“We were looking for a charitable endeavour during these trying times, when many of us were home in the beginning kind of wondering what to do with our time, until more normalcy of our meeting schedules returned,” says Cosic.

Feed Mississauga reached out to In2ition, asking not just for much needed funds, but to help provide some social media and creative expertise to further raise awareness.

“It’s turned out to be very timely for us, that we could really roll up our sleeves and lend a hand,” Cosic says. “The food bank was down 50 per cent in both donations and in volunteers, so they were at a crisis point.”

Other COVID-19 relief initiatives from the homebuilding industry

Kids artwork raising funds for COVID-19 relief

Real estate firms raise more than $200,000 for COVID-19 relief

Flato Developments supporting Ontario frontline workers in fight against COVID-19

Program helps builders get back to business safely after COVID-19

Ambassadors for The Mikey Network aid with coronavirus relief efforts at SickKids


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Moving into a home the smart way

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Moving into a home the smart way

Whether you are a first-time homebuyer, a professional couple, a growing family or an empty-nester, if you are considering the purchase of a new or resale condominium suite or lowrise home with a condo component, it is best to be aware and prepared. The following are a few tips to get yourself organized so you come up with the best choice.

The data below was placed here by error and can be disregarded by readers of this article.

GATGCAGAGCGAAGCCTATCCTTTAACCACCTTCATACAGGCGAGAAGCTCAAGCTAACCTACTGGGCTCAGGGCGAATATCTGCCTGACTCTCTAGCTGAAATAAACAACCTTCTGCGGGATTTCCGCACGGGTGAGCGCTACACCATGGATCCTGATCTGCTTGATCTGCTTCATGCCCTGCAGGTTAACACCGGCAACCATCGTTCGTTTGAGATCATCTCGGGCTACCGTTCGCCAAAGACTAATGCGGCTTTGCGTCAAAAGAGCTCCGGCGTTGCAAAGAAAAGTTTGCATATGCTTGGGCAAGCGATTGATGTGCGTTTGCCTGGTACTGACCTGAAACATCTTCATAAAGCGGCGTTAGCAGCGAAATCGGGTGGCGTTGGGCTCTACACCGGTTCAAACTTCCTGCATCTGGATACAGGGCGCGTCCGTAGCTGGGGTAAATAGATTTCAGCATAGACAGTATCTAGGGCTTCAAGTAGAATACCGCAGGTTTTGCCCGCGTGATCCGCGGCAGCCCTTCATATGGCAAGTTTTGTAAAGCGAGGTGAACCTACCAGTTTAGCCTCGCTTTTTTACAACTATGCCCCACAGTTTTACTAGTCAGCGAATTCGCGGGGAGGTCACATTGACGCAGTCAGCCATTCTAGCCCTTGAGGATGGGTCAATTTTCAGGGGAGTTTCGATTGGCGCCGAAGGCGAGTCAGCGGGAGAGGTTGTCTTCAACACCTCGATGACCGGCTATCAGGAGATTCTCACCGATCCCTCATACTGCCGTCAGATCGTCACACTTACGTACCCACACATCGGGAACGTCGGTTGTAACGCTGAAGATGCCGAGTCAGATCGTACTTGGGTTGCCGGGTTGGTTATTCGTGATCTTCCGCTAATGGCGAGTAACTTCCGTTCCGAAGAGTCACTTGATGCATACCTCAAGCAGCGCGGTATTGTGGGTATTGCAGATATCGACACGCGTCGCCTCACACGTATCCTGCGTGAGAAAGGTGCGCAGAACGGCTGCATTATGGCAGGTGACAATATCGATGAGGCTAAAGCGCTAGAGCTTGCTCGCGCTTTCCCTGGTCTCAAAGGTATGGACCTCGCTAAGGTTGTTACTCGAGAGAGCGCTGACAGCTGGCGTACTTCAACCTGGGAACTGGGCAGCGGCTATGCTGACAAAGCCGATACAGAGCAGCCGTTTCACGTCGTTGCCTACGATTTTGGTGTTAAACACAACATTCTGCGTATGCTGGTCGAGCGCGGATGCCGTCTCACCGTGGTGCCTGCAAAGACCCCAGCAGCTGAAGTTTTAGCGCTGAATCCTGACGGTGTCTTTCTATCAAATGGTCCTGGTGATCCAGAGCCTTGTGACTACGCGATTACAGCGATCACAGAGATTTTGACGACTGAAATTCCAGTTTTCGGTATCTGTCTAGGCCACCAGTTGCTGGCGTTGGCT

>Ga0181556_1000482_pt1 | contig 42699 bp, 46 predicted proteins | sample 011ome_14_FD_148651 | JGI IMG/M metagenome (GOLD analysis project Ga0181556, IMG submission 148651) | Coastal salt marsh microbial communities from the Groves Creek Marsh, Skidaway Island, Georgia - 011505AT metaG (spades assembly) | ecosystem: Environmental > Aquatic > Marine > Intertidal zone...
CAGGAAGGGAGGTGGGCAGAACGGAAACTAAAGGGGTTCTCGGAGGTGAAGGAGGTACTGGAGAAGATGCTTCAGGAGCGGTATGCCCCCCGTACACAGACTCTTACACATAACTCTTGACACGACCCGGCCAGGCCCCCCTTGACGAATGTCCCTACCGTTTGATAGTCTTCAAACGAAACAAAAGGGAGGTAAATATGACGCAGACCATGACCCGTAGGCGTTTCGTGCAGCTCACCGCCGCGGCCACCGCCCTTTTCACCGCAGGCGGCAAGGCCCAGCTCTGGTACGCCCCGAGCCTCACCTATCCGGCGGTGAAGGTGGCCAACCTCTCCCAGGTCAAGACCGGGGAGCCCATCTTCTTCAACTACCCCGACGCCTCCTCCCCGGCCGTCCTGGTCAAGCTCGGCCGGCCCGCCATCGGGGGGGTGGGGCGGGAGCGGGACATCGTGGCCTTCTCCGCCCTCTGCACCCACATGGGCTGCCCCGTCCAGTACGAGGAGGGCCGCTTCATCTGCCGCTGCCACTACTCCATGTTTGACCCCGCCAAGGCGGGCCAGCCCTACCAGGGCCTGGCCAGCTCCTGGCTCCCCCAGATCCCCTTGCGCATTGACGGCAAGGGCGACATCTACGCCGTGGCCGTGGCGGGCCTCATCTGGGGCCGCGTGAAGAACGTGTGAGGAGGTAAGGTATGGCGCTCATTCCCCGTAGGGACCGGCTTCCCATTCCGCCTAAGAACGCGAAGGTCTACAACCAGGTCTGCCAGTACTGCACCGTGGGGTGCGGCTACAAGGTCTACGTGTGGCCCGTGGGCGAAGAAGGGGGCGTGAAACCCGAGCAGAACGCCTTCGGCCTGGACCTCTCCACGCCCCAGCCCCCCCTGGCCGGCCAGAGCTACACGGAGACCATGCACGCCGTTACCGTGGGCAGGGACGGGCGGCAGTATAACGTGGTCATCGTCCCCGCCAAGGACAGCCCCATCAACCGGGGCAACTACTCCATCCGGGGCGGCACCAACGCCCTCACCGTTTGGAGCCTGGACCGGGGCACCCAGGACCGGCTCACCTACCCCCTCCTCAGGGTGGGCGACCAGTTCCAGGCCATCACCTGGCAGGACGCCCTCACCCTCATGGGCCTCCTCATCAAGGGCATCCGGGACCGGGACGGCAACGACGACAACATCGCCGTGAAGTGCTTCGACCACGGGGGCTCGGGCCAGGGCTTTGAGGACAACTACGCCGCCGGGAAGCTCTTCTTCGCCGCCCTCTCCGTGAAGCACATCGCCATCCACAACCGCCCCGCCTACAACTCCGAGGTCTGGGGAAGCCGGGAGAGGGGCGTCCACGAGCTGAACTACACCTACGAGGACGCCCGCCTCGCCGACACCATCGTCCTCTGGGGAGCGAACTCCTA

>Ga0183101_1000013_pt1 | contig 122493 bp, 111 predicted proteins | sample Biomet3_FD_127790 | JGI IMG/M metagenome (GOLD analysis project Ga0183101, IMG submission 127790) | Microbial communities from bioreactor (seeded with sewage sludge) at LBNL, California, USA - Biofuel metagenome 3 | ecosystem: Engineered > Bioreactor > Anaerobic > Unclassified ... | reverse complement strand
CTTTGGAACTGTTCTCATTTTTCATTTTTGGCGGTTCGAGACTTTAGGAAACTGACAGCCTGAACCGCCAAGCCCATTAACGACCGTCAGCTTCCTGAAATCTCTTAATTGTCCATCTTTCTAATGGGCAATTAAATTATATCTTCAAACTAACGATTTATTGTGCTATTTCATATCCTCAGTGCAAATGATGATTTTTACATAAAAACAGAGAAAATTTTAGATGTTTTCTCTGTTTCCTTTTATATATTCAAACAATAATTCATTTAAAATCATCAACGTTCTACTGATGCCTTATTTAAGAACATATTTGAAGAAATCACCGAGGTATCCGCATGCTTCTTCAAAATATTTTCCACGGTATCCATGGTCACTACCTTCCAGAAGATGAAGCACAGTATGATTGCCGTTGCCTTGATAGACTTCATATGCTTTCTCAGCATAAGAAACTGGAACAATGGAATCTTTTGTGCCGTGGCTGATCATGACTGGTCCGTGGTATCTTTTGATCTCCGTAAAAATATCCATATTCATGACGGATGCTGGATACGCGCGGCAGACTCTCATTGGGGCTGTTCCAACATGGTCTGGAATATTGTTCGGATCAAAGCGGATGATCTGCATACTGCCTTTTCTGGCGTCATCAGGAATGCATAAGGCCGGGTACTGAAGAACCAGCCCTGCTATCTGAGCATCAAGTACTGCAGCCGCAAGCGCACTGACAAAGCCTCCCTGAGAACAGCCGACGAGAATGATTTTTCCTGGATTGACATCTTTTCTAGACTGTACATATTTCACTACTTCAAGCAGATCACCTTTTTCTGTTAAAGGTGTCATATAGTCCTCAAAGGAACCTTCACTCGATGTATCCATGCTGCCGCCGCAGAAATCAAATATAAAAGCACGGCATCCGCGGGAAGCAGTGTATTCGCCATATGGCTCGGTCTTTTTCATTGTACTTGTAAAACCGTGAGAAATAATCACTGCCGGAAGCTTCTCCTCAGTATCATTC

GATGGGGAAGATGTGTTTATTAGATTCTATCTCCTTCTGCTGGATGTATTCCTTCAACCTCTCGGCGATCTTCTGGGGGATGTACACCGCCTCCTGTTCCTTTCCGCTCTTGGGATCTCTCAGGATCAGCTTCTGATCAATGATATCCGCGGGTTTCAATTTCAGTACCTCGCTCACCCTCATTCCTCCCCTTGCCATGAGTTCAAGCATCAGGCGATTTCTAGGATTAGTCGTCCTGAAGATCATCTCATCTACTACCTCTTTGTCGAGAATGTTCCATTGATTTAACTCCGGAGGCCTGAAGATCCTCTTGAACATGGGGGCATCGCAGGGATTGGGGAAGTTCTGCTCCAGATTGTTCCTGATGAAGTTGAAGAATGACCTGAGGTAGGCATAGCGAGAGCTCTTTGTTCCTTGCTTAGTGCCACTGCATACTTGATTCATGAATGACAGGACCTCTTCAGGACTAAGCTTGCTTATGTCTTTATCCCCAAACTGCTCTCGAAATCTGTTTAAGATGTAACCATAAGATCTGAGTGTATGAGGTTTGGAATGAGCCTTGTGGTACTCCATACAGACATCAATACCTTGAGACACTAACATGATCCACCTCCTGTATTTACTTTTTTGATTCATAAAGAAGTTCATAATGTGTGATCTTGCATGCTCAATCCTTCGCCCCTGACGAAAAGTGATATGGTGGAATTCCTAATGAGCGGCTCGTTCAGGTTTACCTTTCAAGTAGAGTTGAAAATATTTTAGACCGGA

1. Ask yourself, what are your personal and family needs? My advice is to make a list of priorities. Are you buying for the first time? Upsizing? Downsizing? Are you looking for more space, less space, or if you’re living in your parents’ basement, will any space at all do? Do you like the idea of having a backyard in a townhome, or does the idea of having beautiful condo amenities under your roof appeal? If children are involved, do you require proximity to a school? Realize that size is relative – you will find condo suites that are larger than some townhomes, and vice versa. Keep layout at the top of your interior priorities. Think about how you like to live and determine which plans accommodate those needs.
  2. Once you want to start looking around, hire a good realtor. The marketplace is packed with choices (including condominiums and lowrise homes with a condo component) in Toronto and the GTA. There are realtors who are familiar with the area you select, and they will guide your search. Remember that purchasing a condominium is different from freehold lowrise; it is wise to work with a realtor who can help you understand all of the nuances.